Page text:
The Kashmir valley has been convulsed by a series of violent protests since June. Demon-strations that began over alleged extrajudicial killings by Indian security forces quickly spiraled out of control, claiming at least 15 civilian lives—with each new death leading to another round of protest marches and more deaths as paramilitary police met rock-hurling demonstrators with tear gas, rubber bullets, and live ammunition. To break the cycle, the Indian Army has been deployed on the streets of Srinagar, the summer capital of the state of Jammu and Kashmir, for the first time in 15 years. Officials imposed a 24-hour curfew in parts of the city and in several smaller towns where demonstrations took place, and banned public gatherings of more than four people.
The civil unrest threatens the gains that have been made in Kashmir. Over the last few years, the insurgency that sought to wrest Kashmir from Indian control appeared to be petering out. Pakistani-based terrorist groups such as Lashkar-e-Taiba (LeT) continued to send militants across the border to attack Indian troops in Kashmir, but increasingly they were killed before inflicting much damage. Fewer and fewer local Kashmiris joined the fight. The number of violent incidents dropped below 500 in 2009, the lowest level in the history of the conflict, according to Indian government statistics. Tourists returned to the region in record numbers. And in June, New Delhi resumed peace talks with Islamabad, raising hopes that their dispute over Kashmir might soon be settled.
For Indian Prime Minister Manmohan Singh, the spate of violence presents a difficult challenge. He needs to resist hawks in his government, like his home minister, P. Chidambaram, who justify the heavy-handed tactics of the security forces by conflating the recent protests with the long-running insurgency and accusing, without much evidence, Pakistan and LeT of orchestrating the demonstrations. Instead, Singh should recognize this protest movement for what it is: an expression of pent-up anger and frustration by young Kashmiris who feel alienated from the rest of India. They are frustrated with the lack of economic opportunity in the state, and they are fed up with living like an occupied people: hundreds of thousands of Indian soldiers and police are stationed in Kashmir, their presence visible throughout the valley. These security forces have been granted legal immunity, a situation that has only invited abuses.
What’s more, Kashmiris fret they are being treated as pawns by both New Delhi and Islamabad, which have negotiated over Kashmir’s fate without any substantive input from the Kashmiris themselves. Young men participating in the demonstrations say they want an independent Kashmir. But this is largely because, in their experience, the Indian state has offered little but repression. It is up to New Delhi to change this perception.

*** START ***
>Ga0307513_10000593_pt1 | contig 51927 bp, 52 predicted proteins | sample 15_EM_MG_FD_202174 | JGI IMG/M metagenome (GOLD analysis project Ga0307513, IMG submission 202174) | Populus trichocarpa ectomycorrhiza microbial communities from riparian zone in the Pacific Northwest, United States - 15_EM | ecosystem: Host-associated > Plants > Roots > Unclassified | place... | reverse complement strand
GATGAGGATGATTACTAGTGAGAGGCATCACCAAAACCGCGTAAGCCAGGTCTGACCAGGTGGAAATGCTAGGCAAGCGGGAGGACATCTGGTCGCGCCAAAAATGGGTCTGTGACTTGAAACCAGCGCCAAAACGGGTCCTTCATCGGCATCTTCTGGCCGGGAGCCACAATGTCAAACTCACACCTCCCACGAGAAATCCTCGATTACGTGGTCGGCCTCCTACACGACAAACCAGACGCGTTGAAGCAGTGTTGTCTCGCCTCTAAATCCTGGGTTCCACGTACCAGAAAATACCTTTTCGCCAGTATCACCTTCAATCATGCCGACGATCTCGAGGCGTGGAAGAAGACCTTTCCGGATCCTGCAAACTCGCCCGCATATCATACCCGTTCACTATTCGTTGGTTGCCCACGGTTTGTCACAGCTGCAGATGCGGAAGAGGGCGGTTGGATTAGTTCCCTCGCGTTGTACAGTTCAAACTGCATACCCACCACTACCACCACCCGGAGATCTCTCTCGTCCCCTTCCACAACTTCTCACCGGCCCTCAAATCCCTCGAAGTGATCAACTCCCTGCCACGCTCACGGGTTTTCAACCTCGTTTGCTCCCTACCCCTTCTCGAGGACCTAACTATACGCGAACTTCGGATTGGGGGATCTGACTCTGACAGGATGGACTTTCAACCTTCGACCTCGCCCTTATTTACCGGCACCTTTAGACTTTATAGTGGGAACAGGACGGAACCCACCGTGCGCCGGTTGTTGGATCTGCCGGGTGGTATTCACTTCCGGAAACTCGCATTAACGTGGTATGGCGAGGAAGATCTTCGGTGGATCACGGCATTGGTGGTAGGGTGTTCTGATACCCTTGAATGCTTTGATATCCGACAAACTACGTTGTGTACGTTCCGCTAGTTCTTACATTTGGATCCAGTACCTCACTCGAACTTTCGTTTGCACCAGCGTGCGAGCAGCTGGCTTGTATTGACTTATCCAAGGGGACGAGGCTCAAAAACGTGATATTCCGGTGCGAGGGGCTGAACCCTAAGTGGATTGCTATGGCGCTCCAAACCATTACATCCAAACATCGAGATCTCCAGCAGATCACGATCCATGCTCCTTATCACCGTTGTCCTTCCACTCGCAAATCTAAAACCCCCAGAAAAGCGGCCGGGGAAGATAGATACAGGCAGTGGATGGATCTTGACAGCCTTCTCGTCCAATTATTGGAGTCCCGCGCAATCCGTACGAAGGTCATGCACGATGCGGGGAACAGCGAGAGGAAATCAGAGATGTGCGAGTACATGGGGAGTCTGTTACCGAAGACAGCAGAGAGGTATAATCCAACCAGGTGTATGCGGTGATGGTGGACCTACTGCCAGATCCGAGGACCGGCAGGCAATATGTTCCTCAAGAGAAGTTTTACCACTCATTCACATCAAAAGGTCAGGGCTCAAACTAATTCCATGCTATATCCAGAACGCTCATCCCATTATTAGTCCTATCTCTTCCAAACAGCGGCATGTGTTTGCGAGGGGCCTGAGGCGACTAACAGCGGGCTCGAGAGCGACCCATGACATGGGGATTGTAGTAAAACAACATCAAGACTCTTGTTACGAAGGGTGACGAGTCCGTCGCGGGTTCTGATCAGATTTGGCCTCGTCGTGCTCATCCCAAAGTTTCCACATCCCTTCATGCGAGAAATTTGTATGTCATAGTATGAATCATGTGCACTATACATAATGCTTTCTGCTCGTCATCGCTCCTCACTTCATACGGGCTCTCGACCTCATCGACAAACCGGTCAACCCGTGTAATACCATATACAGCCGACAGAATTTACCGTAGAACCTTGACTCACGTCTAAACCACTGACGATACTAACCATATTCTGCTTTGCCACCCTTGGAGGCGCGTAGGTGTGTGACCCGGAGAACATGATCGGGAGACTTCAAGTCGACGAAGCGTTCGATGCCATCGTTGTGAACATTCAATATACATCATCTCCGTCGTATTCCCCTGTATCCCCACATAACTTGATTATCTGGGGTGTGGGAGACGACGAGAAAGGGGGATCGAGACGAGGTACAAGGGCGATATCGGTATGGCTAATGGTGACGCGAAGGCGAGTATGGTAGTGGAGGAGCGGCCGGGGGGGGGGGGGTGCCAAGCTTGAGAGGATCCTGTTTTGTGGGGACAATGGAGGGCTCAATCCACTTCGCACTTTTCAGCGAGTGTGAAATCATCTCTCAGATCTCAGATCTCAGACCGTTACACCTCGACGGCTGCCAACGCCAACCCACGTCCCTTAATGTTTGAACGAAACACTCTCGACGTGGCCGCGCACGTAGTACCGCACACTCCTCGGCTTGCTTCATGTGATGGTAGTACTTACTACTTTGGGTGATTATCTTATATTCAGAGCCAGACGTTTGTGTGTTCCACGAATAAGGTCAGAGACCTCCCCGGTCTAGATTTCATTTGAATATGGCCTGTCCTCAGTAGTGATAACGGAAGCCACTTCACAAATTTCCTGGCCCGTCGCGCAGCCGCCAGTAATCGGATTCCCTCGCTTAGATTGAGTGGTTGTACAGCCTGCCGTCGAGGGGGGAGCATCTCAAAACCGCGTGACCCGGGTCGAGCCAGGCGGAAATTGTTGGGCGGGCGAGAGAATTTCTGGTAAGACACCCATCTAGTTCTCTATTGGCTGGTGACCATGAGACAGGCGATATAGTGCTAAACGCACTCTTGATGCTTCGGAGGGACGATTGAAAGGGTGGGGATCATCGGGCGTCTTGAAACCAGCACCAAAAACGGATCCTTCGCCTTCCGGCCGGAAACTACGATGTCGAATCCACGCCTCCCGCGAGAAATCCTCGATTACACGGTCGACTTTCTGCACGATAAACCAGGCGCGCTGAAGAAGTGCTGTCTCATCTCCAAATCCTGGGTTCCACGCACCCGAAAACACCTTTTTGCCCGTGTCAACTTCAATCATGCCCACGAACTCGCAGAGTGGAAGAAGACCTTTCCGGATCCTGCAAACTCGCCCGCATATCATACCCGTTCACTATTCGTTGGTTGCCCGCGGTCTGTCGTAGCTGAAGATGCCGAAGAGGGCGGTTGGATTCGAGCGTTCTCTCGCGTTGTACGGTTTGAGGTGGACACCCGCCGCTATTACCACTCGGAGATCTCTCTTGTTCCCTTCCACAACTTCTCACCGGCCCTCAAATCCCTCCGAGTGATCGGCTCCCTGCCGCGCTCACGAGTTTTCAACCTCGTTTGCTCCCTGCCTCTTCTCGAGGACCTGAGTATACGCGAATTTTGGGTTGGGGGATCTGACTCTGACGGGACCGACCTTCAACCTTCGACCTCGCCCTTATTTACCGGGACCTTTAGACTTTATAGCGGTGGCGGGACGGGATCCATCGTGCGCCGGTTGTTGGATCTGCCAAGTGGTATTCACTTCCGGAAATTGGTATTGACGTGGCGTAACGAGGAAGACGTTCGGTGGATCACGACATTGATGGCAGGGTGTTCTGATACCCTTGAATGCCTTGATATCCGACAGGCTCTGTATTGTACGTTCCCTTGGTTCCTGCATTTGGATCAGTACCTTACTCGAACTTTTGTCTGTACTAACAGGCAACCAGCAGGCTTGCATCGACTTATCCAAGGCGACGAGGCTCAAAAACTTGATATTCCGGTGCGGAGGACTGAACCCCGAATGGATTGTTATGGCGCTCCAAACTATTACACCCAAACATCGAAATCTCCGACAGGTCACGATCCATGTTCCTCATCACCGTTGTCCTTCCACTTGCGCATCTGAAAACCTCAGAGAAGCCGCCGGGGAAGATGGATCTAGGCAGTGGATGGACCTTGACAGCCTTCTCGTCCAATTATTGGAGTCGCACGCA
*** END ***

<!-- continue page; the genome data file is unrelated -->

With a few important gestures, Singh could defuse some of the anger on the streets and buy important support for a lasting peace with Pakistan. First, Singh should repeal the Armed Forces Special Powers Act, the law that gives Indian troops in Kashmir carte blanche to use deadly force and make warrantless arrests and searches. New Delhi should also move to prosecute members of the security forces implicated in extrajudicial killings. Singh has repeatedly promised “zero tolerance for human-rights abuses.” But that pledge has yet to be backed by concrete action.
Singh should also reach out again to the All Parties Hurriyat Conference, the umbrella group of Kashmiri separatists. The Hurriyat, bowing to its hardline faction, has rejected Singh’s previous offers of dialogue for two reasons: the continued extension of the Armed Forces Special Powers Act to Kashmir and the separatists’ insistence that they have a seat at the table in negotiations between New Delhi and Islamabad on Kashmir’s final status. Lifting the act, however, might provide enough political cover for moderates, such as Hurriyat leader Omar Farooq, to enter into talks.
In 2007 India and Pakistan were reportedly close to reaching a deal that would have frozen Kashmir’s borders but allowed people and goods to flow freely across the Kashmir Valley. The teetering political authority of then–Pakistani president Pervez Musharraf, followed by the Mumbai terrorist attacks in November 2008, scuttled that possibility. The two sides may now be groping their way back toward a resolution. But unless Singh addresses the concerns of disaffected Kashmiris about human rights, economic development, and political autonomy, he may find he has brokered a historic peace without bringing peace to the valley.
Kahn is a NEWSWEEK contributor based in New Delhi.